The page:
Browsing All posts tagged under »First Amendment«

BABY ON BOARD: Restraining Order by Virginia Vice Mayor Sunny Reynolds Kneecaps Town Council Election Rival Who “Pointed His Finger at Her”; Letter to the Editor Criticizes Conduct

March 11, 2018

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The administration of restraining orders is a frequent target of censure by First Amendment scholar and UCLA law professor Eugene Volokh in his blog, The Volokh Conspiracy. That’s because restraining orders may be exploited, besides as gag orders generally, as SLAPPs to suppress political speech, which the First Amendment is there to protect above all […]

Texas Officials Michael Honeycutt and Tiffany Bredfeldt Allege Sexual Solicitation in Contradictory Testimony to the Arizona Superior Court, Implicating a Tucson Man Who’s Been Falsely Accused for 11 Years: ILLEGAL GAG ORDER GUTTED; “WOMEN’S LAW,” TCEQ DISCREDITED

January 1, 2018

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This post, published on the first day of the year, was updated on July 9, 2018 (reflected in the new title), and content that had been unlawfully censored by the court has been restored. A recent respondent to this blog commented, “I think these injunctions violate the Constitution.” Despite the baggy parameters dictated by the […]

What Defamation Is and Isn’t: On Writing about Abuses of Process

December 27, 2017

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“Libel and slander are legal claims for false statements of fact about a person that are printed, broadcast, spoken or otherwise communicated to others. Libel generally refers to statements or visual depictions in written or other permanent form, while slander refers to verbal statements and gestures. The term defamation is often used to encompass both […]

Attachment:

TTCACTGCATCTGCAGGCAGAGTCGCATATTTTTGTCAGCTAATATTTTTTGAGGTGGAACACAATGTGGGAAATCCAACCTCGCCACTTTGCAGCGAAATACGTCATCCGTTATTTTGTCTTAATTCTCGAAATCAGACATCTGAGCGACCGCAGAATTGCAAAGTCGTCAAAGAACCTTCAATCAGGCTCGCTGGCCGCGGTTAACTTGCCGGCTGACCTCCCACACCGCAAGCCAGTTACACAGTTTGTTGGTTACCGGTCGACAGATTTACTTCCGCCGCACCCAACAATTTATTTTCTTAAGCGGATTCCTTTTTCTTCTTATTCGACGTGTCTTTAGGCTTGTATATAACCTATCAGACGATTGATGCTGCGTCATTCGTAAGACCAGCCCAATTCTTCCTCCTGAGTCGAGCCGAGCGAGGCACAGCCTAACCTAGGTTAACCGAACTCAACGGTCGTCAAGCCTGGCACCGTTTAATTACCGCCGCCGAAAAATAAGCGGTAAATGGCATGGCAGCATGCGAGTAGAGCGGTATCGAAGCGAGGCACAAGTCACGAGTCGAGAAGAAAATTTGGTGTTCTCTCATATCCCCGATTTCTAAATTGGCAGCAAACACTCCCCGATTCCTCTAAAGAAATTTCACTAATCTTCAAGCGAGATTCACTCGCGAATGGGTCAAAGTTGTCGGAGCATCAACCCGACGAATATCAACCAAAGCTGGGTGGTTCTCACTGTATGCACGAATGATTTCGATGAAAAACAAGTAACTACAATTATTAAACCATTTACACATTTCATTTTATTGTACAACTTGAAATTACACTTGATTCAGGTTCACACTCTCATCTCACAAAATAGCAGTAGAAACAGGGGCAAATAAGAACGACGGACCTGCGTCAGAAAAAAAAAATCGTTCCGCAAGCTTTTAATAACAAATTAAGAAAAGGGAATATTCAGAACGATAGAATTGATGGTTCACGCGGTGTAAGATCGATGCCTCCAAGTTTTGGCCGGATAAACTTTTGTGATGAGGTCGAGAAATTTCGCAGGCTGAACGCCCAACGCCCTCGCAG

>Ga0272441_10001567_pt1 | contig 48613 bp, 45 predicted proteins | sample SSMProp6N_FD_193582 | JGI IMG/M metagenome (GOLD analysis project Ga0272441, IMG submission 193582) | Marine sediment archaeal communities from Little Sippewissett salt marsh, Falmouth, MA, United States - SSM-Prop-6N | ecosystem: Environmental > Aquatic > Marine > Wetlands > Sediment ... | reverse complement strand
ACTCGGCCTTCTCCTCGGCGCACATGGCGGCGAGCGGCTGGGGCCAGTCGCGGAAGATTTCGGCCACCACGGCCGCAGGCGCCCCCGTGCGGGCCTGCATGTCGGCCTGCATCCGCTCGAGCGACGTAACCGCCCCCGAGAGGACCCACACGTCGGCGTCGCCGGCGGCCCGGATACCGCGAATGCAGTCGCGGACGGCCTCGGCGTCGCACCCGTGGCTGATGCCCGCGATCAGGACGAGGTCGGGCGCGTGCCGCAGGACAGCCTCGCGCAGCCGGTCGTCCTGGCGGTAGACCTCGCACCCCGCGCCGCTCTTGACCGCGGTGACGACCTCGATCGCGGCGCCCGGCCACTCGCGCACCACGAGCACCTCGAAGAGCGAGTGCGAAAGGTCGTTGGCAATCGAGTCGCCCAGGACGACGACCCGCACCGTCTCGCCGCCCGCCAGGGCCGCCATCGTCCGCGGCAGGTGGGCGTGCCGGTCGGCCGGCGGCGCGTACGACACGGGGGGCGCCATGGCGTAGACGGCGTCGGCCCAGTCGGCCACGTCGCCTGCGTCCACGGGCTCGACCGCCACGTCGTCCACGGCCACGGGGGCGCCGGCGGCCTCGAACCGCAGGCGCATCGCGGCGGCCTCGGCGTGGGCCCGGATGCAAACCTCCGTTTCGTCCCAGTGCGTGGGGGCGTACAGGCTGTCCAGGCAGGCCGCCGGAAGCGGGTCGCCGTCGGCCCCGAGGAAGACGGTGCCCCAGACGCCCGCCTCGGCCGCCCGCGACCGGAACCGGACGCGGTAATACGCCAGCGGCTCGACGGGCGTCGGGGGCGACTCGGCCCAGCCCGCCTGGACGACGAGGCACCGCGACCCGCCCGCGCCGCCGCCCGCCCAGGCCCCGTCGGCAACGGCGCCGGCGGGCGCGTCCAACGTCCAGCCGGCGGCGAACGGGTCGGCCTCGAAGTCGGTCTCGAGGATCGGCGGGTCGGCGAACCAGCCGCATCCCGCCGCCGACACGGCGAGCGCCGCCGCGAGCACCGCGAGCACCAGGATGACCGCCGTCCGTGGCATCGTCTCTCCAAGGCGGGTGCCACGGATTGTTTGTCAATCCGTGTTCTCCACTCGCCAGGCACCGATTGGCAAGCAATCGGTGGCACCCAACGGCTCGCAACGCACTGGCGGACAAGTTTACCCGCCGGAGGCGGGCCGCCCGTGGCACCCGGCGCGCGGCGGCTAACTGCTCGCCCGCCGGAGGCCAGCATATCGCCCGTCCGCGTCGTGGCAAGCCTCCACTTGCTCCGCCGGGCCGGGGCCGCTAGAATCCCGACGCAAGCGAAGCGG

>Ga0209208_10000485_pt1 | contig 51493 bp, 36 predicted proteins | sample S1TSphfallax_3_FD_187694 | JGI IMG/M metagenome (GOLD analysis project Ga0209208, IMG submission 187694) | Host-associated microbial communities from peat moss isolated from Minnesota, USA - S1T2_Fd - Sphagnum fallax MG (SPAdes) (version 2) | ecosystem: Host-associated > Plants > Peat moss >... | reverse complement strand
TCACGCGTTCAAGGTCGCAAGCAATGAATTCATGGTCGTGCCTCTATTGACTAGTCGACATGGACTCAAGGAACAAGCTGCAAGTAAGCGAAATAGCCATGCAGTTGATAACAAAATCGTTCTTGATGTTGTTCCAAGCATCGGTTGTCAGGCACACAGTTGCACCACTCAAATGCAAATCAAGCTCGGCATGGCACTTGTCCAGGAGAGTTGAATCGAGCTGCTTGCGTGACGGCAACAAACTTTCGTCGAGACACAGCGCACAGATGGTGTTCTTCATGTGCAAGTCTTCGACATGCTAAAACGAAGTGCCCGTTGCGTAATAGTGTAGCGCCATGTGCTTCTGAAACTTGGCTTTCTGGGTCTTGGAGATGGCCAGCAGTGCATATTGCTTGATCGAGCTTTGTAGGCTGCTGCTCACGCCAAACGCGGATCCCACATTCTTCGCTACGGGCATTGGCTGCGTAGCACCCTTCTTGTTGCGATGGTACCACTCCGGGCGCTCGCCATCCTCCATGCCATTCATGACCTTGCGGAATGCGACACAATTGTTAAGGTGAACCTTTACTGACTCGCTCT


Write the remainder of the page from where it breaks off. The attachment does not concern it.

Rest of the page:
Weston Solutions Dirt Engineer Phil Bredfeldt Complains to the Court That He’s Been Stalked

November 8, 2016

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UPDATE: Allegations by psychiatric patient Tiffany Bredfeldt, wife of Phil Bredfeldt, the subject of this post, were invalidated in July of 2018, and Phil’s wife is expressly prohibited by order of the court from making false or frivolous accusations to law enforcement officials in the future. Li’l Phil’s own claims to the court were dismissed […]

If You’re Determined to Write about an Unjust Restraining Order (or Other Procedural Violation), There’s No Point in NOT Naming Names

September 16, 2016

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The title of this post requires qualification. There is a reason not to name names in critical speech, especially speech that’s published: It’s safer, because you’re less likely to provoke the subject’s wrath. The catch is that if you write so innocuously (i.e., so generally and anonymously) that the subject doesn’t care, then your speech will […]

NoEthics.Net Holds Judges and Lawyers Accountable to the Laws They Ply

September 5, 2016

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David Palmer’s website NoEthics.net provides a service that may not be its author’s first priority but is certainly a valuable one: It puts the shoe on the other foot. Mr. Palmer outs officers of the court who’ve been publicly censured for misconduct—and more than a few of them have felt the pinch. Here’s how one […]

Why Judicial Process Is Corrupt: The “Customer” Is Always Right

September 2, 2016

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Everyone angered by procedural abuse has a different grievance: false allegations of domestic violence, civil rights violations, wrongful claims of child abuse, exploitation of process to silence critics, and even lying about rape, to name a few. Typically, it’s what sort of procedural abuse a person has experienced—or someone close to that person has experienced—that […]